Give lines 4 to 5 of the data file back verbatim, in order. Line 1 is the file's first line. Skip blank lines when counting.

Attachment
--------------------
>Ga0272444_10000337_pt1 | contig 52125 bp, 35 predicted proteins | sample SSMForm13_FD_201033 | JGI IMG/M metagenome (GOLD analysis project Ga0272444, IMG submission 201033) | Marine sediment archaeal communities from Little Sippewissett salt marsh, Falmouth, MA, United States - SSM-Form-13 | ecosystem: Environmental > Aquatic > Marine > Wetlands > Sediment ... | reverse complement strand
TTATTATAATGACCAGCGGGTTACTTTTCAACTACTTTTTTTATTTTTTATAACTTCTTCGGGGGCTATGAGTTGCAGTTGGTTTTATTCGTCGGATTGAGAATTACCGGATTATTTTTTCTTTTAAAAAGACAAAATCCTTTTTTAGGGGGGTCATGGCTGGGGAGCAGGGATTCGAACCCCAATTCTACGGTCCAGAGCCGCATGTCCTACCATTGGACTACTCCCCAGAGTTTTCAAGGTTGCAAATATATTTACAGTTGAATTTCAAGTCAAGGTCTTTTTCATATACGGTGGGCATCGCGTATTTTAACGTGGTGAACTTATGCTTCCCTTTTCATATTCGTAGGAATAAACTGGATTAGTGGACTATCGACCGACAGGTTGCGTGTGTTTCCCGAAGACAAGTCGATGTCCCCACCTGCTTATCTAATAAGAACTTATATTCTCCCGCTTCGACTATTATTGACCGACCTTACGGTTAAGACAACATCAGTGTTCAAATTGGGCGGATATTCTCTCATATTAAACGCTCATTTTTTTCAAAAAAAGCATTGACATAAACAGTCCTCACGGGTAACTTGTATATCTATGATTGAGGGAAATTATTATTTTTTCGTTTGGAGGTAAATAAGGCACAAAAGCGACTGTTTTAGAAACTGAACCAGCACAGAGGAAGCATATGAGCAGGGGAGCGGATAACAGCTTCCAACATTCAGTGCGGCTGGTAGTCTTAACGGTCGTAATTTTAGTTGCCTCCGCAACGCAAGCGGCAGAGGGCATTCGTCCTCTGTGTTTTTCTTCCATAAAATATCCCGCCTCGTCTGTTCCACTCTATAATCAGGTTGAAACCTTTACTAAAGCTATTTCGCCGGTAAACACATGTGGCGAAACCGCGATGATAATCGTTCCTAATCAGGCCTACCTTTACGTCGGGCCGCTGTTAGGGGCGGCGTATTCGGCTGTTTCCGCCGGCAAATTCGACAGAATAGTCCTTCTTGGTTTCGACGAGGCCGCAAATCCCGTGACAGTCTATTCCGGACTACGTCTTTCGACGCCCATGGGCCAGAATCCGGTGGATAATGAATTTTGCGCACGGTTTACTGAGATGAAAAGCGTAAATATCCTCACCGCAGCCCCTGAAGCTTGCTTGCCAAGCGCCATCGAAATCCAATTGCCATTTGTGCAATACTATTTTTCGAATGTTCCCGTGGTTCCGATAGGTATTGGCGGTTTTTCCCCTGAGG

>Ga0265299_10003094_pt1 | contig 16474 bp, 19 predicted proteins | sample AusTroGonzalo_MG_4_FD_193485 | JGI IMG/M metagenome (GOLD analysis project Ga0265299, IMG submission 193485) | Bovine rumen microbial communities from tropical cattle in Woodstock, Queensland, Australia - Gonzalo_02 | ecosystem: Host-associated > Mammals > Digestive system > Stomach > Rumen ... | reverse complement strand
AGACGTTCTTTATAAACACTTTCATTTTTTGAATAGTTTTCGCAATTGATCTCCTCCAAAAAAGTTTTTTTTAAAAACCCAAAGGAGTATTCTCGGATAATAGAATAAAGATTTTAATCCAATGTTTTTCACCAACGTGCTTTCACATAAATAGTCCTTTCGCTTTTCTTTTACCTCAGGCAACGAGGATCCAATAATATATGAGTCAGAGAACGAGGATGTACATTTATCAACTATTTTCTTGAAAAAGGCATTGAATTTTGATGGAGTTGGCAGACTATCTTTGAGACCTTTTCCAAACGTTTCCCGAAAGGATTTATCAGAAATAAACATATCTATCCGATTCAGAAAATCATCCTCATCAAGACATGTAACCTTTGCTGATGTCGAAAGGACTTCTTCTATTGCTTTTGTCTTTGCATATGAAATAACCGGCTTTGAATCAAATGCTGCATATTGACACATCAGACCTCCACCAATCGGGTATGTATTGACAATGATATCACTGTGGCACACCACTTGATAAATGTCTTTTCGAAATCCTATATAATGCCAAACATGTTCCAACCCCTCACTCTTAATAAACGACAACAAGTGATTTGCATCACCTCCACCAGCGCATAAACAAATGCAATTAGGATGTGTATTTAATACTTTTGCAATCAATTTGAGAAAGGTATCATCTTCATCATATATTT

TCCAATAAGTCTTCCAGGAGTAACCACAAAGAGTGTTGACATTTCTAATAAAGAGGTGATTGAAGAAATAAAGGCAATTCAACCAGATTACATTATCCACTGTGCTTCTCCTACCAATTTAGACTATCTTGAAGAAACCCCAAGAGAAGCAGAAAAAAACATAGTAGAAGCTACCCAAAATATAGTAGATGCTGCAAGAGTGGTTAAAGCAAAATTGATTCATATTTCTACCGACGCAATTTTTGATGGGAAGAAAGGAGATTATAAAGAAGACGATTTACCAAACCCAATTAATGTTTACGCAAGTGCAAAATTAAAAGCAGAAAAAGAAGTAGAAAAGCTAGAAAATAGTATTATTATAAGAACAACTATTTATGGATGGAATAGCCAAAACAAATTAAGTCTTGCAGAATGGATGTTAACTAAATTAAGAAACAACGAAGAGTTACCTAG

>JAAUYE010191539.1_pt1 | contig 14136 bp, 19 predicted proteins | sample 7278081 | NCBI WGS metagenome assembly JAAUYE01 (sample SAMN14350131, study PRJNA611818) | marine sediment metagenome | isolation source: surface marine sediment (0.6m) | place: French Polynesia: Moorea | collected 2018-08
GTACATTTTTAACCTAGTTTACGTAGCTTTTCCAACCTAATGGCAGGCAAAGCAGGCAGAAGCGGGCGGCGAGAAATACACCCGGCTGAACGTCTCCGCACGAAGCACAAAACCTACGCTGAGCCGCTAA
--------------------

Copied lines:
AGACGTTCTTTATAAACACTTTCATTTTTTGAATAGTTTTCGCAATTGATCTCCTCCAAAAAAGTTTTTTTTAAAAACCCAAAGGAGTATTCTCGGATAATAGAATAAAGATTTTAATCCAATGTTTTTCACCAACGTGCTTTCACATAAATAGTCCTTTCGCTTTTCTTTTACCTCAGGCAACGAGGATCCAATAATATATGAGTCAGAGAACGAGGATGTACATTTATCAACTATTTTCTTGAAAAAGGCATTGAATTTTGATGGAGTTGGCAGACTATCTTTGAGACCTTTTCCAAACGTTTCCCGAAAGGATTTATCAGAAATAAACATATCTATCCGATTCAGAAAATCATCCTCATCAAGACATGTAACCTTTGCTGATGTCGAAAGGACTTCTTCTATTGCTTTTGTCTTTGCATATGAAATAACCGGCTTTGAATCAAATGCTGCATATTGACACATCAGACCTCCACCAATCGGGTATGTATTGACAATGATATCACTGTGGCACACCACTTGATAAATGTCTTTTCGAAATCCTATATAATGCCAAACATGTTCCAACCCCTCACTCTTAATAAACGACAACAAGTGATTTGCATCACCTCCACCAGCGCATAAACAAATGCAATTAGGATGTGTATTTAATACTTTTGCAATCAATTTGAGAAAGGTATCATCTTCATCATATATTT

TCCAATAAGTCTTCCAGGAGTAACCACAAAGAGTGTTGACATTTCTAATAAAGAGGTGATTGAAGAAATAAAGGCAATTCAACCAGATTACATTATCCACTGTGCTTCTCCTACCAATTTAGACTATCTTGAAGAAACCCCAAGAGAAGCAGAAAAAAACATAGTAGAAGCTACCCAAAATATAGTAGATGCTGCAAGAGTGGTTAAAGCAAAATTGATTCATATTTCTACCGACGCAATTTTTGATGGGAAGAAAGGAGATTATAAAGAAGACGATTTACCAAACCCAATTAATGTTTACGCAAGTGCAAAATTAAAAGCAGAAAAAGAAGTAGAAAAGCTAGAAAATAGTATTATTATAAGAACAACTATTTATGGATGGAATAGCCAAAACAAATTAAGTCTTGCAGAATGGATGTTAACTAAATTAAGAAACAACGAAGAGTTACCTAG